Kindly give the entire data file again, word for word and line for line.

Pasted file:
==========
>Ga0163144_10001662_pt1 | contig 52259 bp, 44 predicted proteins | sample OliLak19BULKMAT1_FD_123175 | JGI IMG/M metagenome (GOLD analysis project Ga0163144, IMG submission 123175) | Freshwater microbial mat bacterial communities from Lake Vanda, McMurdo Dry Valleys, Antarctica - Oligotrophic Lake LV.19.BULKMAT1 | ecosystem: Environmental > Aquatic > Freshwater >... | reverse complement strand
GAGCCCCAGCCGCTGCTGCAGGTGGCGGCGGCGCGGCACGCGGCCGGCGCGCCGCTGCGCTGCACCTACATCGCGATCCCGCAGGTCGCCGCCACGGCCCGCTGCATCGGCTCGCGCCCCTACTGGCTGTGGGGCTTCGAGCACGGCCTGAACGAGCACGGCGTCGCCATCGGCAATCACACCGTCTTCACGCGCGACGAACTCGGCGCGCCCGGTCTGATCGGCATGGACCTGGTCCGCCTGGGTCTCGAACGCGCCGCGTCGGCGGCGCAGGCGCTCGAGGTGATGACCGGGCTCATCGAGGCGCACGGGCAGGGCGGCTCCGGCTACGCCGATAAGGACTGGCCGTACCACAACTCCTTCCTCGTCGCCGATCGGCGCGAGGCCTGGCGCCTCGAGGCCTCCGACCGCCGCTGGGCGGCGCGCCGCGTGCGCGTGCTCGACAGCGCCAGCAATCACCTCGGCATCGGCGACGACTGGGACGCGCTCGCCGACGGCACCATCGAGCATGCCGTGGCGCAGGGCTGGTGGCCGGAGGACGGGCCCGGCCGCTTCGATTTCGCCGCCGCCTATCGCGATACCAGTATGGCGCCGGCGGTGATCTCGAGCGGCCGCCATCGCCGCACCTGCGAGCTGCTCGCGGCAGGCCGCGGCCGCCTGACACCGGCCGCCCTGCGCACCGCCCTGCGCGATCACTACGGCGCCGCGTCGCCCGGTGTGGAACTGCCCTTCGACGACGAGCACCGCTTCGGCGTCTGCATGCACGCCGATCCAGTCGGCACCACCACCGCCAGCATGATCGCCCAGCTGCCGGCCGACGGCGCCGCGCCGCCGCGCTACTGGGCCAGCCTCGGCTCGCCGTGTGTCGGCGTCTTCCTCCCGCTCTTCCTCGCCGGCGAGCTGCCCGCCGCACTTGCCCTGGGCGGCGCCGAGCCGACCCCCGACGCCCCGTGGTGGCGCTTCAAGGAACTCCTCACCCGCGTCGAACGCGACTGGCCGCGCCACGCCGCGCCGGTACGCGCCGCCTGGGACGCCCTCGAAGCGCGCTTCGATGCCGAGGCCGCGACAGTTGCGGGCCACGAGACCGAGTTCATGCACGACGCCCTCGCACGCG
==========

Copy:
>Ga0163144_10001662_pt1 | contig 52259 bp, 44 predicted proteins | sample OliLak19BULKMAT1_FD_123175 | JGI IMG/M metagenome (GOLD analysis project Ga0163144, IMG submission 123175) | Freshwater microbial mat bacterial communities from Lake Vanda, McMurdo Dry Valleys, Antarctica - Oligotrophic Lake LV.19.BULKMAT1 | ecosystem: Environmental > Aquatic > Freshwater >... | reverse complement strand
GAGCCCCAGCCGCTGCTGCAGGTGGCGGCGGCGCGGCACGCGGCCGGCGCGCCGCTGCGCTGCACCTACATCGCGATCCCGCAGGTCGCCGCCACGGCCCGCTGCATCGGCTCGCGCCCCTACTGGCTGTGGGGCTTCGAGCACGGCCTGAACGAGCACGGCGTCGCCATCGGCAATCACACCGTCTTCACGCGCGACGAACTCGGCGCGCCCGGTCTGATCGGCATGGACCTGGTCCGCCTGGGTCTCGAACGCGCCGCGTCGGCGGCGCAGGCGCTCGAGGTGATGACCGGGCTCATCGAGGCGCACGGGCAGGGCGGCTCCGGCTACGCCGATAAGGACTGGCCGTACCACAACTCCTTCCTCGTCGCCGATCGGCGCGAGGCCTGGCGCCTCGAGGCCTCCGACCGCCGCTGGGCGGCGCGCCGCGTGCGCGTGCTCGACAGCGCCAGCAATCACCTCGGCATCGGCGACGACTGGGACGCGCTCGCCGACGGCACCATCGAGCATGCCGTGGCGCAGGGCTGGTGGCCGGAGGACGGGCCCGGCCGCTTCGATTTCGCCGCCGCCTATCGCGATACCAGTATGGCGCCGGCGGTGATCTCGAGCGGCCGCCATCGCCGCACCTGCGAGCTGCTCGCGGCAGGCCGCGGCCGCCTGACACCGGCCGCCCTGCGCACCGCCCTGCGCGATCACTACGGCGCCGCGTCGCCCGGTGTGGAACTGCCCTTCGACGACGAGCACCGCTTCGGCGTCTGCATGCACGCCGATCCAGTCGGCACCACCACCGCCAGCATGATCGCCCAGCTGCCGGCCGACGGCGCCGCGCCGCCGCGCTACTGGGCCAGCCTCGGCTCGCCGTGTGTCGGCGTCTTCCTCCCGCTCTTCCTCGCCGGCGAGCTGCCCGCCGCACTTGCCCTGGGCGGCGCCGAGCCGACCCCCGACGCCCCGTGGTGGCGCTTCAAGGAACTCCTCACCCGCGTCGAACGCGACTGGCCGCGCCACGCCGCGCCGGTACGCGCCGCCTGGGACGCCCTCGAAGCGCGCTTCGATGCCGAGGCCGCGACAGTTGCGGGCCACGAGACCGAGTTCATGCACGACGCCCTCGCACGCG